• Exclude/Include. One specification of this method is allowed and fields to include/exclude are specified with lambda's, using a comma separated list, e.g.: .Exclude(c=>c.Country, c=>c.Photo)
  • NoCaching to specify the prefetch path node's resultset should be excluded from resultset caching.

Polymorphic prefetch paths

To define polymorphic prefetch paths, it's sufficient to specify the type of the subtype as the generic argument of Prefetch or SubPath. Example:

var q = (from d in metaData.Department
         select d).WithPath(departmentPath=>departmentPath

Dim q = (From d In metaData.Department _
         Select d).WithPath(Function(departmentPath) departmentPath _
              .Prefetch(Of BoardMemberEntity)(Function(dep) dep.Employees) _
                   .SubPath(Function(bmPath) bmPath _
                        .Prefetch(Of FamilyCarEntity)(Function(bm) bm.CompanyCar)))

Here, the subtype BoardMemberEntity is specified as Employee to fetch for 'Employees'. LLBLGen Pro adds a type filter to the query so only BoardMemberEntity instances are fetched. This also allows intellisense to specify the path further, as CompanyCar is a related entity of BoardMember only. There too, a subtype is specified to fetch.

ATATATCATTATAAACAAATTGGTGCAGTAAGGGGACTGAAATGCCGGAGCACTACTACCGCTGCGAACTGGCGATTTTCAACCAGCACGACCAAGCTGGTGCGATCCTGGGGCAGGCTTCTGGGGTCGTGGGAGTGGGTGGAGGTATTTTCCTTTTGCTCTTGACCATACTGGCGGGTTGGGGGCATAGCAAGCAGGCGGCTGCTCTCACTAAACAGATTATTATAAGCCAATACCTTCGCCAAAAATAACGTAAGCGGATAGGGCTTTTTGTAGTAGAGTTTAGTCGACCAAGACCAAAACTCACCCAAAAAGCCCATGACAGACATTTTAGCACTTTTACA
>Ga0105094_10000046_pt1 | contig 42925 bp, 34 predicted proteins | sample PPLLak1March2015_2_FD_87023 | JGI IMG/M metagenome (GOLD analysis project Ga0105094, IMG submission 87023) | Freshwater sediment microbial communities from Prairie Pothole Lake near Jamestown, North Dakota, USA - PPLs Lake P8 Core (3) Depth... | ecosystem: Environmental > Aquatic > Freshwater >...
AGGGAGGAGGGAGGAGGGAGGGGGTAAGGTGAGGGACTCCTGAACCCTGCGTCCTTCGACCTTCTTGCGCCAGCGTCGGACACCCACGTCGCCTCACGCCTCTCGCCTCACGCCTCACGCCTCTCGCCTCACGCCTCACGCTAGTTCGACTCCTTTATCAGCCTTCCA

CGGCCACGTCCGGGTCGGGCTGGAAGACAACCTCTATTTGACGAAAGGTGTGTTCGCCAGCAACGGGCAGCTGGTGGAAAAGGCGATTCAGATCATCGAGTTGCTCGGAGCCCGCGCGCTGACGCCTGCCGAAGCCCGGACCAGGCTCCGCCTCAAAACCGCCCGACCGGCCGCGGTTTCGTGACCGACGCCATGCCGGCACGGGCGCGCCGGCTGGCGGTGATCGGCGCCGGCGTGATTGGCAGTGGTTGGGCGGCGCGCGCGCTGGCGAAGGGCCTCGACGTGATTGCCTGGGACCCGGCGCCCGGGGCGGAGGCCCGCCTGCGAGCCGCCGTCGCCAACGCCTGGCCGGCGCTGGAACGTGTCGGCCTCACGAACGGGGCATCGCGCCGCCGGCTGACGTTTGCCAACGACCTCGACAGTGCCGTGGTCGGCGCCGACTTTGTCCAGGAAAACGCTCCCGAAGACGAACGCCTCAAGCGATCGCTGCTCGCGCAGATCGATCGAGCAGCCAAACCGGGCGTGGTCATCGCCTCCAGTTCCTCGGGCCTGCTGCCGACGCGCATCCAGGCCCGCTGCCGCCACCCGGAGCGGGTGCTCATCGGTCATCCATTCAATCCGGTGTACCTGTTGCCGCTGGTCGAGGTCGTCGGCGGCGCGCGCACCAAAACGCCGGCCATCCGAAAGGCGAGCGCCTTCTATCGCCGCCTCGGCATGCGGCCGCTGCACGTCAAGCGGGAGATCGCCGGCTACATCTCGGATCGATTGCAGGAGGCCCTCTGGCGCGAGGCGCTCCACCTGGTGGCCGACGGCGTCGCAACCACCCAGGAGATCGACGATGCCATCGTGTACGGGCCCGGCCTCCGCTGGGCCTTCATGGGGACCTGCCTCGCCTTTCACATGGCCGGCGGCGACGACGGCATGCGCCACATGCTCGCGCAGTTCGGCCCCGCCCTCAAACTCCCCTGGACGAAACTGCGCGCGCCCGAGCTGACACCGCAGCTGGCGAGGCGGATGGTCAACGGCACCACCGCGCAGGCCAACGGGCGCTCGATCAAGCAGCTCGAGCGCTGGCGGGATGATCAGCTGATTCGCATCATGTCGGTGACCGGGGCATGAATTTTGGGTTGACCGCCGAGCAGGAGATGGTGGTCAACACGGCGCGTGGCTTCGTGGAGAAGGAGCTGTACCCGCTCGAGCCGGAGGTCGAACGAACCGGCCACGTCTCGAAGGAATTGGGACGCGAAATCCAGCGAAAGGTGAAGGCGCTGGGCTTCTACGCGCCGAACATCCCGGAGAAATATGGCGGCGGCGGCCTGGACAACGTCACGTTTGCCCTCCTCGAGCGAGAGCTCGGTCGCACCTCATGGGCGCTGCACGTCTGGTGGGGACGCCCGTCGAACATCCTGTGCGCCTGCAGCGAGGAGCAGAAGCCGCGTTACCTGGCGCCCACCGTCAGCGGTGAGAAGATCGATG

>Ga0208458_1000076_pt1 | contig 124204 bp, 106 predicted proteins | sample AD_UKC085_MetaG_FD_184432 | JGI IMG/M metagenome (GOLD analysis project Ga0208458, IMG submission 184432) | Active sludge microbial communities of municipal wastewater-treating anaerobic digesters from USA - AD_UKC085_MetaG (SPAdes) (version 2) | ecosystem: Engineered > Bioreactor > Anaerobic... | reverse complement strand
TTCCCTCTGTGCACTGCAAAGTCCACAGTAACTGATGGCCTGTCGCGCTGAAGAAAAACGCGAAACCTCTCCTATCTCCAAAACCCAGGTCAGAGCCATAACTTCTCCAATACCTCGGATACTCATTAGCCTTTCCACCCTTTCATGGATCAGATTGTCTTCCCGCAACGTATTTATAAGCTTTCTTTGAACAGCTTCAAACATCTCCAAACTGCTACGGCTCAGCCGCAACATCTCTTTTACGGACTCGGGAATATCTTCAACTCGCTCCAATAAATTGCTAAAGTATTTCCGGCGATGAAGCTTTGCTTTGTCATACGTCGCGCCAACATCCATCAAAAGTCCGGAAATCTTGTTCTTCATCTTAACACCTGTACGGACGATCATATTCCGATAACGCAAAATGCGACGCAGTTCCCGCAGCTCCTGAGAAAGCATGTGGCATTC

Another way to do polymorphic prefetch paths is by using .SubPath<TSubType>, as the example above filters on BoardMemberEntity. If you don't want to have a filter, but just want to specify a related entity for some subtypes, you should use the .SubPath**<TSubType> approach instead.

Approach 3: Normal PrefetchPath objects

A third approach exists which is similar to Approach 1 above, and which uses the low-level API prefetch path objects. It uses, like Approach 1, the .WithPath() method, but here the overload which accepts an IPrefetchPathCore instance is used. See the example below how to use it.

var path = new PrefetchPath2(EntityType.CustomerEntity);

// use it in a linq query
var q = (from c in metaData.Customer
        where !(new string[] { "FISSA", "PARIS" }.Contains(c.CustomerId))
        select c).WithPath(path);